Tags: coleman | cornyn | appeal

Cornyn: I'd Support Coleman SCOTUS Appeal

By David A. Patten   |   Tuesday, 23 Jun 2009 08:41 PM

Embattled former GOP Sen. Norm Coleman has at least one diehard advocate in his corner: Texas Sen. John Cornyn, who says he'd be happy to support a further Coleman appeal to the U.S. Supreme Court.

That assumes, of course, that the Minnesota Supreme Court rejects Coleman's current appeal of an earlier panel's ruling that declared Democrat Al Franken the winner by 312 votes out of about 3 million ballots cast.

"We'll do everything we can to support Norm as long as he has appellate remedies to purse," said Cornyn, the chairman of the National Republican Senatorial Committee.

A ruling by the state's highest court could come any day now. Most legal experts expect the justices to announce their decision before the July 4 recess.

"I'm not suggesting Norm has this plan in mind," Cornyn hastened to add, "because frankly I think he's hopeful it turns out well at the state Supreme Court."

Cornyn made his remarks to reporter David Weigel of The Washington Independent.

He told The Washington Independent that if the state supreme court orders Minnesota officials to sign off on Franken's election certificate, Coleman could immediately appeal to the U.S. Supreme Court.

A single U.S. Supreme Court justice could then issue a stay to halt the presentation of an election certificate, to give the entire court time to review the Coleman appeal, according to Cornyn.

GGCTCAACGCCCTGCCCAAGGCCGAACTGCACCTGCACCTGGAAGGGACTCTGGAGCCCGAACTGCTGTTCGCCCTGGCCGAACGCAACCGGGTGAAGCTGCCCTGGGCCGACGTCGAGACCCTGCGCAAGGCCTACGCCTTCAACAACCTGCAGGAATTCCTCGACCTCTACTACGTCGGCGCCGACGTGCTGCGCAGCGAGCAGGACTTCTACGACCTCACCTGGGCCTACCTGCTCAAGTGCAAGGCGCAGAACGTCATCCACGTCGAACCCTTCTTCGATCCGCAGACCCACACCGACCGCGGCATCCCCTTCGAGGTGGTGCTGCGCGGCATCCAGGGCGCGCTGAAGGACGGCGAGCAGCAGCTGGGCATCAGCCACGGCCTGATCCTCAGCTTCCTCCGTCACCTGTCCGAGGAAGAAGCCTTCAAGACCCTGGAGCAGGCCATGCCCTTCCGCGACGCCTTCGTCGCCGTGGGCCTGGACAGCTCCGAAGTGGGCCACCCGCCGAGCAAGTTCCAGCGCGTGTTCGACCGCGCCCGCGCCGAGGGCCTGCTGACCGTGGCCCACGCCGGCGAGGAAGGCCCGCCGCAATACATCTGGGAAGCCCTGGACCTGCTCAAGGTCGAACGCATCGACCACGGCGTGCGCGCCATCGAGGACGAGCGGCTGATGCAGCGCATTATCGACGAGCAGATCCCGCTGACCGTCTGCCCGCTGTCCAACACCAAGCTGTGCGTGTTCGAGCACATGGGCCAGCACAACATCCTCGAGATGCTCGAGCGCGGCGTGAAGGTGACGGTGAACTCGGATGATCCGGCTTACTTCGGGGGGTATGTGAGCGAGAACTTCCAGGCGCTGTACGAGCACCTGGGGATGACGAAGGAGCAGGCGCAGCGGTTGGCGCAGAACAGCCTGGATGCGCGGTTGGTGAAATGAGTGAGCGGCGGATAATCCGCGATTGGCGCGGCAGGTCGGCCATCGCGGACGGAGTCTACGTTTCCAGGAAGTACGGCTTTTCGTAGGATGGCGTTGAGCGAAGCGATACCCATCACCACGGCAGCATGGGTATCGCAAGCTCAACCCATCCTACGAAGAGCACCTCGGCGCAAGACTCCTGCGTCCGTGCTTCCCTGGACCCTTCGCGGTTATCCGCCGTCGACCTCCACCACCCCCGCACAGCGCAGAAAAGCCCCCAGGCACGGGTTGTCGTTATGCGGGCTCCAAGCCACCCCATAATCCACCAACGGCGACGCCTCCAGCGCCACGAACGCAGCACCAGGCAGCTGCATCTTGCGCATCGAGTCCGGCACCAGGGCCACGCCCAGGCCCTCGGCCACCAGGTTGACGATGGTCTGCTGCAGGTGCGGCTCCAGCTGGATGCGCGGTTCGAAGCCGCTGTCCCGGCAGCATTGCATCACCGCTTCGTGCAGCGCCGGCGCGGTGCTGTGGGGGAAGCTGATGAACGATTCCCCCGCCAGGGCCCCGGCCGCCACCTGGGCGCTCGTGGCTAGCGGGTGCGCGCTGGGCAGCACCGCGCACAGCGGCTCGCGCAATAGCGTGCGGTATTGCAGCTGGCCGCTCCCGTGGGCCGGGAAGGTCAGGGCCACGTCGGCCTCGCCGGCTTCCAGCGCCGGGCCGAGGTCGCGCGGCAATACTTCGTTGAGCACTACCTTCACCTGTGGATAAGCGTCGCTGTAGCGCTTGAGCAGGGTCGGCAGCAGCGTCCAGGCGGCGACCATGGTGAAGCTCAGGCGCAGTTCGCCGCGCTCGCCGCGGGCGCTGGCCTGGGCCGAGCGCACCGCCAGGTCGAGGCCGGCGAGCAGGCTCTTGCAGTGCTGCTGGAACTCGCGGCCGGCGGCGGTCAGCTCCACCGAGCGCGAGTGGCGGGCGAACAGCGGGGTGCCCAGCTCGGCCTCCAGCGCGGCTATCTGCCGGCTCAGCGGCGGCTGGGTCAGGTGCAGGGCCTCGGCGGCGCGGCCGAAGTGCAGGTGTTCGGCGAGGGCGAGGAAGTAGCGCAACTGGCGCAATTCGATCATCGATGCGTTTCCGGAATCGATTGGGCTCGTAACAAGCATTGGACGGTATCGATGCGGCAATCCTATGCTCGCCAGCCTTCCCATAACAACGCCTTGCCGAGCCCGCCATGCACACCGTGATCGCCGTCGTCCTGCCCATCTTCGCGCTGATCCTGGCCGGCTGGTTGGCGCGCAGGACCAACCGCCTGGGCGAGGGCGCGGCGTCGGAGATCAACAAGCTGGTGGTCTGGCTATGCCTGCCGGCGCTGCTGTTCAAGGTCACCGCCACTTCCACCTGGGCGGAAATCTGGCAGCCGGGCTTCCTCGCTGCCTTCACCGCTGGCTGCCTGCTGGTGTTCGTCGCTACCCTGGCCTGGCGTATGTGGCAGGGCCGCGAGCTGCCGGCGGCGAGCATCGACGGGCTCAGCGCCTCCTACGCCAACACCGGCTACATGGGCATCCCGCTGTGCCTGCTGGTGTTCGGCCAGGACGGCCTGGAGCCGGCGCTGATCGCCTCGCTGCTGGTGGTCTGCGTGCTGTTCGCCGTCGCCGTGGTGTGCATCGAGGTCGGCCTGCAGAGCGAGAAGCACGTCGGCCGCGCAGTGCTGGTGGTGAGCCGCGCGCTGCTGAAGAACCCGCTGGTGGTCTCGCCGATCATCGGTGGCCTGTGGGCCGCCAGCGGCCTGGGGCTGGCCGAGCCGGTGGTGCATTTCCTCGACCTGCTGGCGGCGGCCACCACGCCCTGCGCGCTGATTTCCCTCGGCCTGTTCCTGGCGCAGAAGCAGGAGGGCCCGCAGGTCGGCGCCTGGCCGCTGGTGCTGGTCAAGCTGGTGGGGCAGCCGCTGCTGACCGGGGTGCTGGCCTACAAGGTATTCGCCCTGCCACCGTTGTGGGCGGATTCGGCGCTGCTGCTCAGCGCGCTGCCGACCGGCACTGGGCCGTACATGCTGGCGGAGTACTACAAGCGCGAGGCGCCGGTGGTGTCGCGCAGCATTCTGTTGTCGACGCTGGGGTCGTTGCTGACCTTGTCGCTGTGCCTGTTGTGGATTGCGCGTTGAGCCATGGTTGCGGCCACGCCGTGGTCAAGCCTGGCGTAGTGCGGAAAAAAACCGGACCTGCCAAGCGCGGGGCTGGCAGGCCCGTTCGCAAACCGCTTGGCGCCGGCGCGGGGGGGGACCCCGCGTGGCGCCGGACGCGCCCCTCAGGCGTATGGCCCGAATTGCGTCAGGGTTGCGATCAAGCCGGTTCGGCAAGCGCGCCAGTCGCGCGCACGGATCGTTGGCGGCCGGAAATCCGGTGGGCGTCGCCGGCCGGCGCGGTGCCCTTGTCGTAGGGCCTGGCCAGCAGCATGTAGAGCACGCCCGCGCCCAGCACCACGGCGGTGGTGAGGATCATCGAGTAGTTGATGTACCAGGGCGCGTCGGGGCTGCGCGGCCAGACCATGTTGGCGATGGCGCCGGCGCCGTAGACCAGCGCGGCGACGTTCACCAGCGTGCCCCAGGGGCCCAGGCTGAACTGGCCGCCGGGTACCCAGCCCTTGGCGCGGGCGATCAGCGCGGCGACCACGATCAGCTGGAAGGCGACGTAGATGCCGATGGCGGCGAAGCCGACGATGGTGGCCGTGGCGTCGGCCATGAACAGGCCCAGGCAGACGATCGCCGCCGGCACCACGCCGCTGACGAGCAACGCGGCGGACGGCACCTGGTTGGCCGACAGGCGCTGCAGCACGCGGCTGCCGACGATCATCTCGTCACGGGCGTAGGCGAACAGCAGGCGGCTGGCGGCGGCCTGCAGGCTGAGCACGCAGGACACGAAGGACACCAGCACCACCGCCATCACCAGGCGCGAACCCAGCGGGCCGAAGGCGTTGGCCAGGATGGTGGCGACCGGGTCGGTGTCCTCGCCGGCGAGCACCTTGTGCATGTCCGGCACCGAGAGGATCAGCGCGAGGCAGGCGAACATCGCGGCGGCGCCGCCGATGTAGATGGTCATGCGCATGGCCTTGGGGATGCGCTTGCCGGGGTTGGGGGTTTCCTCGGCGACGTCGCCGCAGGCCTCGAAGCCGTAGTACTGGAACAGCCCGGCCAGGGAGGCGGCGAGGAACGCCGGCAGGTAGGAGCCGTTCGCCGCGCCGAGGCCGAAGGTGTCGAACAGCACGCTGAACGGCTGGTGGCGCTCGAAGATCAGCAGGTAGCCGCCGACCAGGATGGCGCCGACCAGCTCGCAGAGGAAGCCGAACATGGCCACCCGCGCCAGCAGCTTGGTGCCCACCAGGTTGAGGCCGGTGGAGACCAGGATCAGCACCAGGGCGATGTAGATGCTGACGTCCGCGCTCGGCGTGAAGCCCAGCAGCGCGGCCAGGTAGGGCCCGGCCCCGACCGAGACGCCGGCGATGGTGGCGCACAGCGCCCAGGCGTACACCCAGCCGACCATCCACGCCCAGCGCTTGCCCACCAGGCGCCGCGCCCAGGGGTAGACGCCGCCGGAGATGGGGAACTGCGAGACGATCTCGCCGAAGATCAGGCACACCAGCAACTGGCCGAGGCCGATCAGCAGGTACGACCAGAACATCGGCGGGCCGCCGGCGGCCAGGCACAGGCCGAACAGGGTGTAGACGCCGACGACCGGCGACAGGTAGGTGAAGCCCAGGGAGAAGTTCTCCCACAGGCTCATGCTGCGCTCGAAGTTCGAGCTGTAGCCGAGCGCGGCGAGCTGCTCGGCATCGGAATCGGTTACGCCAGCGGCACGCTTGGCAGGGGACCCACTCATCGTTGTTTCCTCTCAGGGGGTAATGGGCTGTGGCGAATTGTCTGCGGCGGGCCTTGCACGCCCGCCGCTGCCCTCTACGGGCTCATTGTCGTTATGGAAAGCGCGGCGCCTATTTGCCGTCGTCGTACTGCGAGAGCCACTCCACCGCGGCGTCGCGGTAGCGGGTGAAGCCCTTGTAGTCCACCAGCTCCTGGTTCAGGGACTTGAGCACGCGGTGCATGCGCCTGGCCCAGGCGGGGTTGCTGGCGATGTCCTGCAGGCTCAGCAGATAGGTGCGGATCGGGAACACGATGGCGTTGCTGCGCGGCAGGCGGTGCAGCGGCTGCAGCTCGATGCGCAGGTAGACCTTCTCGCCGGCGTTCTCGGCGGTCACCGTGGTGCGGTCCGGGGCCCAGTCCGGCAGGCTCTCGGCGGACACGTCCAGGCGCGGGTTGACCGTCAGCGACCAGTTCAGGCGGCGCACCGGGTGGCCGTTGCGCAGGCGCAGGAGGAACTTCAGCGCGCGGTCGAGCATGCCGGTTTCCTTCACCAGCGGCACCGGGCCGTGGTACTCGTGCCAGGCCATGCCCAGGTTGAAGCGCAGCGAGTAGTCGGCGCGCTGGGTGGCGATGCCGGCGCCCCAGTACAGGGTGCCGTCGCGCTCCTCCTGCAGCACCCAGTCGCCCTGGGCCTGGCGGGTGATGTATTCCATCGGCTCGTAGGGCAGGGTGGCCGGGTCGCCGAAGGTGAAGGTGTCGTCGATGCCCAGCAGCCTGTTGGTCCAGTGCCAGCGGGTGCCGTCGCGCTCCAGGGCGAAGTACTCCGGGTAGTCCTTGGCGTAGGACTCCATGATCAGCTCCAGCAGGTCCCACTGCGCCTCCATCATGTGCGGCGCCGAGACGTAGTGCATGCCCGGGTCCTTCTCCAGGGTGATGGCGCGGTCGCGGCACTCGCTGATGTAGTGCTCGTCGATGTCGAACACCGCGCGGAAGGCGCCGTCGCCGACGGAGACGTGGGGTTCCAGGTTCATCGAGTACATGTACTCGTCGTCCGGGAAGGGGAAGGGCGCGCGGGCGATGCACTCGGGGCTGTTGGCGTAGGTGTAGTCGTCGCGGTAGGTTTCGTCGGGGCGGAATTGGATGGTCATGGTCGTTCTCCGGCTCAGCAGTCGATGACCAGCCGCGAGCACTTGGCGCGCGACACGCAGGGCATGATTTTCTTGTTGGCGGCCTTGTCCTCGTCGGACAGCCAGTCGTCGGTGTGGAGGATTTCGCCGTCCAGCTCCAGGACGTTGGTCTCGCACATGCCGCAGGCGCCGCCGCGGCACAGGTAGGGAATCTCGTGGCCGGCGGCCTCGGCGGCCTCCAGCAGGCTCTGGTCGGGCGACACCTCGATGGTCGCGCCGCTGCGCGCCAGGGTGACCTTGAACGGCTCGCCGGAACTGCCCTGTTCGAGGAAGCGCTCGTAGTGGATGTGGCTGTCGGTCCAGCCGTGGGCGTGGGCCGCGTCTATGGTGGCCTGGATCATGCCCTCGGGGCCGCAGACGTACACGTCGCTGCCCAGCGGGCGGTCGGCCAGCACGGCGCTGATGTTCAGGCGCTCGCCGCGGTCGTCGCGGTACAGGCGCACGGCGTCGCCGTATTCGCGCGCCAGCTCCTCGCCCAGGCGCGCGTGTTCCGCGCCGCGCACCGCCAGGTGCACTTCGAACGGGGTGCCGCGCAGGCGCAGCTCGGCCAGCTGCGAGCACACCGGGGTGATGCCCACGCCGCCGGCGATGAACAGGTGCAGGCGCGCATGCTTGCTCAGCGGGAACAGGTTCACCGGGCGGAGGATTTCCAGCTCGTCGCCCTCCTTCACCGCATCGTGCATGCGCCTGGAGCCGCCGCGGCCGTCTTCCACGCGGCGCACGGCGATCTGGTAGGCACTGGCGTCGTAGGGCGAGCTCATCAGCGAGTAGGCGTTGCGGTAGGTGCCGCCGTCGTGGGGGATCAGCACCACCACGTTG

The stakes are high because seating Franken would give Senate Democrats the coveted 60th vote needed to override any Republican filibuster of legislation.

Cornyn tells the Independent that staving off a Democratic supermajority would not be the primary reason he'd support a further Coleman appeal, however. "I'm very proud of Norm Coleman for fighting the good fight to protect the right of Minnesota voters to make sure all legitimate votes are counted," Cornyn said.

Coleman's election lawsuit alleges that different standards were applied by different counties in determining which of the state's approximately 10,000 absentee ballots to count.

On Tuesday, Hubbard Broadcasting, whose largest station is KSTP-TV in the Twin Cities area, filed freedom of information requests with every Minnesota county, asking to view all 10,000 absentee ballots and envelopes.

The broadcast group's attorneys pledge to preserve voter anonymity during their proposed review.

"As part of the project, we want to count the ballots and try to determine how different counties decide to reject absentee ballots," KSTP explains in a story posted on its Web site.

The Minnesota Supreme Court usually releases its findings on Thursday mornings, but is free to announce its decisions at any time. If Coleman's appeal is rejected, he could opt to concede the election, or could appeal to a federal court.

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